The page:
Digital government solutions firm NIC Inc. has won new multi-year contracts with the states of Florida and Iowa following competitive bid processes.
“We are excited by the confidence Florida and Iowa have placed in NIC solutions as we continue to expand our payment processing and digital government services across the country,” said Harry Herington, NIC CEO and Chairman of the Board. “These wins further reinforce the momentum NIC has experienced in 2020.”
In Florida, NIC has been awarded a contract to provide transaction-funded payment processing services for all state agencies. The five-year transaction-funded contract, which may be extended by up to five additional years, also provides the ability for cities and municipalities to work with NIC for payment processing services, promoting a comprehensive and seamless financial transaction experience for Florida citizens and businesses.
For its fiscal year ended June 2018, the state of Florida processed 74 million transactions for a
Michigan officials expect record-breaking turnout for the Nov. 3 election and Gov. Gretchen Whitmer has signed a few last-minute bills into law to speed the process and ensure every ballot is counted.
On Tuesday, Whitmer signed Senate Bill 757, passed by the House and Senate in September, to allow clerks in cities and townships with at least 25,000 people to start processing absentee ballots Nov. 2. The ballots can’t be tabulated until 7 a.m. on election day, however.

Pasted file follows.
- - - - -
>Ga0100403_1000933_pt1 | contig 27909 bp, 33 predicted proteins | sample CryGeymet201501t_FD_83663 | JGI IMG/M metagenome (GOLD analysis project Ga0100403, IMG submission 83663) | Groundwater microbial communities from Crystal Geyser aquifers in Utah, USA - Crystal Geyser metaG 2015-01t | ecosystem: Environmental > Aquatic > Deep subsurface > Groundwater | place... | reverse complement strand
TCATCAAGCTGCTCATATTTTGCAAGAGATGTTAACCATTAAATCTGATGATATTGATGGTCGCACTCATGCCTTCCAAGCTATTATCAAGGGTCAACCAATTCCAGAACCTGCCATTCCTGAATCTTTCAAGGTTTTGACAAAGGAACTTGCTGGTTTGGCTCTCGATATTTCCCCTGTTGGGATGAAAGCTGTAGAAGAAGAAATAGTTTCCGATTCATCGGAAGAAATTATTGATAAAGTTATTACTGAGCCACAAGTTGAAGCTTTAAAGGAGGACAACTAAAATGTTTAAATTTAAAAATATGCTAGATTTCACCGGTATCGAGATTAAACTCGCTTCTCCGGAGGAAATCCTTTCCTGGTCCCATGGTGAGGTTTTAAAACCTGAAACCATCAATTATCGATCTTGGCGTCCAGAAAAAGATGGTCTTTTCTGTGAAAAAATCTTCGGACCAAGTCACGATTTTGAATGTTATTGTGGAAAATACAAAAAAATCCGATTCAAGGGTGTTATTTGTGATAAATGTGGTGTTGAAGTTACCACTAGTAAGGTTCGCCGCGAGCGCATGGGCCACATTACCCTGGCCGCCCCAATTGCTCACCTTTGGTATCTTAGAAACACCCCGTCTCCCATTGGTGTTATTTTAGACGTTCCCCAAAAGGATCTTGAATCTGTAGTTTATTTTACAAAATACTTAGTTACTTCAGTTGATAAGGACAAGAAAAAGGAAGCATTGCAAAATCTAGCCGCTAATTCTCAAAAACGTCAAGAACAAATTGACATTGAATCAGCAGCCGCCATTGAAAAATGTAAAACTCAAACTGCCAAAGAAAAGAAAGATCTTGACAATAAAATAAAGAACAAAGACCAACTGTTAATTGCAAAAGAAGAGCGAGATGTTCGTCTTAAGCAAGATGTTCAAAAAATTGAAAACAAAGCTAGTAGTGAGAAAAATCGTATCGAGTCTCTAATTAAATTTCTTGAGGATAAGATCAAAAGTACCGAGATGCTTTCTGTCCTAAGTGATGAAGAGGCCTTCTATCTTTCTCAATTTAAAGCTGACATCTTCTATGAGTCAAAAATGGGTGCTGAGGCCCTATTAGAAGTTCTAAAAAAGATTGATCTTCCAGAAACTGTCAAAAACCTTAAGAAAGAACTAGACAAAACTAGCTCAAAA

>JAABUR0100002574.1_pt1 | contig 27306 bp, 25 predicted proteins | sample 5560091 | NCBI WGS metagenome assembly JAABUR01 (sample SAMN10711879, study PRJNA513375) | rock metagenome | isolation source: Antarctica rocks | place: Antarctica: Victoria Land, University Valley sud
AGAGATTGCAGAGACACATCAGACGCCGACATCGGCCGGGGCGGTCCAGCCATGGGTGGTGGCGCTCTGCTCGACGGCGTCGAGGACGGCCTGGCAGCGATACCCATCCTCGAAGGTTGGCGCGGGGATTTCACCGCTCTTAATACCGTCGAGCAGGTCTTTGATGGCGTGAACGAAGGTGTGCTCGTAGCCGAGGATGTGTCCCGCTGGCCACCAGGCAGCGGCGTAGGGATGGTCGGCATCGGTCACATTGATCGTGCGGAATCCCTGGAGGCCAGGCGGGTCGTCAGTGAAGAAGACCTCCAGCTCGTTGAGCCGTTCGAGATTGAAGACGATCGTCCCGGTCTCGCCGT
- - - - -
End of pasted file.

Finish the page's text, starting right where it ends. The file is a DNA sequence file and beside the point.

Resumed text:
While the move is a “step in the right direction” per Secretary of State Jocelyn Benson, it’s not enough, she said. States like Kentucky, Ohio, North Carolina and Florida allow more time for processing – sometime weeks more, Benson said.
The change won’t significantly alter when the results will be ready, Benson said.
“We still expect that it will be the Friday of election week that we expect every ballot will be
CONNECTICUT — Gov. Ned Lamont has signed legislation that will provide municipal election officials with the option of having more time to begin the process of verifying absentee ballots that have been received for the upcoming general election.
The use of absentee ballots is expected to significantly increase for the Nov. 3 election due to the ongoing coronavirus pandemic.
The bill the governor signed Friday allows local election officials to open the outer envelope used in absentee ballots and verify the legitimacy of the inner envelope beginning on Oct. 30 at 5:00 p.m., rather than 6:00 a.m. on Election Day, as was previously required. The inner envelope, which contains a voter’s submitted ballot, still cannot be opened or the ballot counted until the day of the election.
Beginning the verification process on Oct. 30 is entirely optional for each municipality, and requires a joint agreement between a local town clerk